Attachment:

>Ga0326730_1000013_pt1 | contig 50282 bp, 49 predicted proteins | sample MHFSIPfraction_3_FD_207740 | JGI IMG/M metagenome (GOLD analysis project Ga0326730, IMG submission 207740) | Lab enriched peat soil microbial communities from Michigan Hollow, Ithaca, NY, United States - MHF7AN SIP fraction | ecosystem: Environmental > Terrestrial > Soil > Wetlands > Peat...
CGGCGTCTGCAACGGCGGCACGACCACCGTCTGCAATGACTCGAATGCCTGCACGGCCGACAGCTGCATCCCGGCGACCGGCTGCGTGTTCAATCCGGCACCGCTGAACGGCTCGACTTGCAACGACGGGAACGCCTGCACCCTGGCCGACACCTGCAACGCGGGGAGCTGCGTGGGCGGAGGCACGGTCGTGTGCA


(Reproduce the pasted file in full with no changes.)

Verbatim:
>Ga0326730_1000013_pt1 | contig 50282 bp, 49 predicted proteins | sample MHFSIPfraction_3_FD_207740 | JGI IMG/M metagenome (GOLD analysis project Ga0326730, IMG submission 207740) | Lab enriched peat soil microbial communities from Michigan Hollow, Ithaca, NY, United States - MHF7AN SIP fraction | ecosystem: Environmental > Terrestrial > Soil > Wetlands > Peat...
CGGCGTCTGCAACGGCGGCACGACCACCGTCTGCAATGACTCGAATGCCTGCACGGCCGACAGCTGCATCCCGGCGACCGGCTGCGTGTTCAATCCGGCACCGCTGAACGGCTCGACTTGCAACGACGGGAACGCCTGCACCCTGGCCGACACCTGCAACGCGGGGAGCTGCGTGGGCGGAGGCACGGTCGTGTGCA